Haller returns to criminal defence when one of his foreclosure clients, Lisa Tramell, is accused of murdering the bank official, Mitchell Bondurant, in charge of proceeding with the foreclosure of her home. There is no problem with motive. Her strident protests, as head of FLAG – Foreclosure Litigants Against Greed, had resulted in a restraining order keeping her away from the front entrance of the bank. Bondurant is hammered to death in the garage where he parks each morning.
Unlike most fictional lawyers Haller immediately addresses how he is to be paid. Unlike non-Los Angeles fictional lawyers he has the entertainment option. He can pursue a deal in the film industry for the story of defending Lisa.
Complicating the arrangements is low level Hollywood producer, Herb Dahl, who has paid the $200,000 bond to get Lisa released from custody and wants the rights to the story. Haller is forced into an uneasy relationship with Dahl.
With both the prosecution and the defence interested in an early trial the pace of the proceedings are swift.
Andrea Freeman is chosen to prosecute the case. A very determined prosecutor she grudgingly provides the minimum in disclosure of the evidence.
Haller is filled with energy being back in action with a prominent newsworthy case. Aiding him are a new associate, Jennifer “Bullocks” Aronson, his faithful secretary, Lorna Taylor, his skilled investigator, Dennis “Cisco” Wojciechowski, and his steady driver, Rojas.
Connelly is the best non-lawyer writer at describing trial action. He knows the nuances of courtroom behaviour and the law. Whether from his own research or expert assistance his lawyers rarely misstep from real life.
The State has a good but not perfect case. There is strong circumstantial evidence against Lisa. As with every trial lawyer, Haller sets out to find the weaknesses and inconsistencies in the State’s case. Between Haller’s courtroom skills and Cisco’s effective investigations they find and execute a reasonably logical defence. It involves the risky plan of providing an actual, rather than rhetorical, alternative killer.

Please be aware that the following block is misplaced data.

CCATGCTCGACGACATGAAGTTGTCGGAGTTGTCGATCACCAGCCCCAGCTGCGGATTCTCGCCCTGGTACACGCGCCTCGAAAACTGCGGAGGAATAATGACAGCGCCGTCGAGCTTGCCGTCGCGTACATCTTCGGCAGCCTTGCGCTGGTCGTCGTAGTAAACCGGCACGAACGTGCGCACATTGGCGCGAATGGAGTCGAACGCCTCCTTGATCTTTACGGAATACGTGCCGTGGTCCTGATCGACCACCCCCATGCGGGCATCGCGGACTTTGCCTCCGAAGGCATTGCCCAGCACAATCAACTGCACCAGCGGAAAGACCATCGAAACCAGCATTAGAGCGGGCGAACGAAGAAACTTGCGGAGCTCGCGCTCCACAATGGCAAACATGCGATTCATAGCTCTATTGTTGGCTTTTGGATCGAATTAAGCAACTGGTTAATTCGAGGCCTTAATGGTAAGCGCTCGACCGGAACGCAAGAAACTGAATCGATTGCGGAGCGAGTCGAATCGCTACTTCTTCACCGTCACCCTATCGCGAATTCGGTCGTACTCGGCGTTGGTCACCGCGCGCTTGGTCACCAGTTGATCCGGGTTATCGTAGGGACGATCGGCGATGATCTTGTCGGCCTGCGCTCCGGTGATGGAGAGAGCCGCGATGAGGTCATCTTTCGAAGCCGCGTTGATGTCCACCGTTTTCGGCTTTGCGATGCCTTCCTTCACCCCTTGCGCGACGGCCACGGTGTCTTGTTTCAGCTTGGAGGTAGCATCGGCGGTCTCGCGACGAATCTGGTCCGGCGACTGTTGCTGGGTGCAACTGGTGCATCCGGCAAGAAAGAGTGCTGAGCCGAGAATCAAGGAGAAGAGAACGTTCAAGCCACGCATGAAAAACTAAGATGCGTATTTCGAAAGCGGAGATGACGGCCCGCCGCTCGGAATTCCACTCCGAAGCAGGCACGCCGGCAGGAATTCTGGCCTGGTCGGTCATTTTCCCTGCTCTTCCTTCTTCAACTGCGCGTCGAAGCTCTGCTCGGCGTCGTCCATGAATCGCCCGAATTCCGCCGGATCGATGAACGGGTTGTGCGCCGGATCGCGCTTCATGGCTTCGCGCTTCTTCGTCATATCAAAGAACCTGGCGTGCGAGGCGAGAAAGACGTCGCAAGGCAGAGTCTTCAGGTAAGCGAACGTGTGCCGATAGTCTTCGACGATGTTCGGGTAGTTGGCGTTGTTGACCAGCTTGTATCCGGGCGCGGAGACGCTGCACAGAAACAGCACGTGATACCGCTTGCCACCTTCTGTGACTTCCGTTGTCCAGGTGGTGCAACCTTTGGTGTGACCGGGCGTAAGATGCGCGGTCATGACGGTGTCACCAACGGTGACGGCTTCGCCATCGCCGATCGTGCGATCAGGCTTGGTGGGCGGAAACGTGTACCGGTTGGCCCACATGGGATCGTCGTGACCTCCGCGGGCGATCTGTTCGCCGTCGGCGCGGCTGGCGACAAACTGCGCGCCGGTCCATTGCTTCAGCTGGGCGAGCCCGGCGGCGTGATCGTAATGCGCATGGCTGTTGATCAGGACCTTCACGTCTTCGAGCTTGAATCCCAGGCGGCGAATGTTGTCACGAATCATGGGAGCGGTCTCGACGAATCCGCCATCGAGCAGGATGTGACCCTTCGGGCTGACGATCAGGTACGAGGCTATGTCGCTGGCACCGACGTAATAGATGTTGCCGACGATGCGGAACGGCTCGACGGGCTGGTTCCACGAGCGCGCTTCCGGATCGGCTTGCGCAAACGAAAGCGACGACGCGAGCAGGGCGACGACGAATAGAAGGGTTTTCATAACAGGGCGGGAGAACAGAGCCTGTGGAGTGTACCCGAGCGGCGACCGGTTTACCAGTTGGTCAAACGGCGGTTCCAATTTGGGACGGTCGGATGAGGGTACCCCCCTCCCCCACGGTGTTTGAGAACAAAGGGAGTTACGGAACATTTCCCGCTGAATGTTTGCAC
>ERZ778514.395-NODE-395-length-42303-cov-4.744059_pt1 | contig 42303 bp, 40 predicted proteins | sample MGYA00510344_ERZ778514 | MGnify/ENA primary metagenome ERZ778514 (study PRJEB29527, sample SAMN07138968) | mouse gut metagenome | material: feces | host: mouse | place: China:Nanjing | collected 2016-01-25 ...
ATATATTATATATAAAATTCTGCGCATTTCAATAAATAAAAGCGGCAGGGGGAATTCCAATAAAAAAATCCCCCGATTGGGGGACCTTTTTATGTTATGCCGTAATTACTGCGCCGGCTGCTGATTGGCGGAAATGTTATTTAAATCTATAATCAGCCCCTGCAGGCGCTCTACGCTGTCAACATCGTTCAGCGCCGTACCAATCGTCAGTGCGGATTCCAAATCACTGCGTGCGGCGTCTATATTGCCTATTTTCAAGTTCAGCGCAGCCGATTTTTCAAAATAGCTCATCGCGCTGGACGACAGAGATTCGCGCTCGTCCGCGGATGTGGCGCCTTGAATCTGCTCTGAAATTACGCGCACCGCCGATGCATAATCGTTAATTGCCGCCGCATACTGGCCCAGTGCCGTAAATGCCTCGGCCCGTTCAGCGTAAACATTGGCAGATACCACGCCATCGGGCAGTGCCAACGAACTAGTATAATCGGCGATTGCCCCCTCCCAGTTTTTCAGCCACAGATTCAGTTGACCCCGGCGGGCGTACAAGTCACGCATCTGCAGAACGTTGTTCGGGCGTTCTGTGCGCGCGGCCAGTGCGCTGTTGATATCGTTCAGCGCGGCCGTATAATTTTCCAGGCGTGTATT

Within the trial Haller makes effective use of a mannequin. Demonstrative evidence is far more powerful than the words of the average witness. It must been over 30 years ago when I read of Melvin Belli first using the term demonstrative evidence. Such evidence livens a trial. I had a trial in which my older son was called to be one of the participants in a demonstration to establish a jacket could not be pulled over my client’s head. It was crucial to the defence.
Connelly creates an excellent trial with an effective combination of planned and reactive strategies. Each lawyer prepares well but each is forced into quick decisions during the trial.
In his personal life Haller loves his daughter, Hayley, and willingly makes the time needed to see her each week. Their weekly pancake supper date where each works was touching. As always with adults his relationship with his ex-wife, Maggie “McFierce”, is more complex and gets progressively more complicated.
The Lincoln lawyer is changing. An office is rented for the trial and Haller finds himself comfortable in a regular office. Will he maintain his primary office in the back seat of his Lincolns or be tempted to return to a regular physical office?
Harry Bosch is not a character in the book. I think it was a better book without him. I did not think it went well when Bosch and Haller shared the spotlight in The Reversal.
Connelly is such a smooth and polished writer. The story just flows irresistibly to the end. I enjoyed everything about the book but the ending. As I cannot explain my reasoning without spoiling I will refrain from an explanation. It reflected an undercurrent that had been present throughout the book. Excellent.
I did not understand the perfection of the title until near the end of the trial. (June 25/11).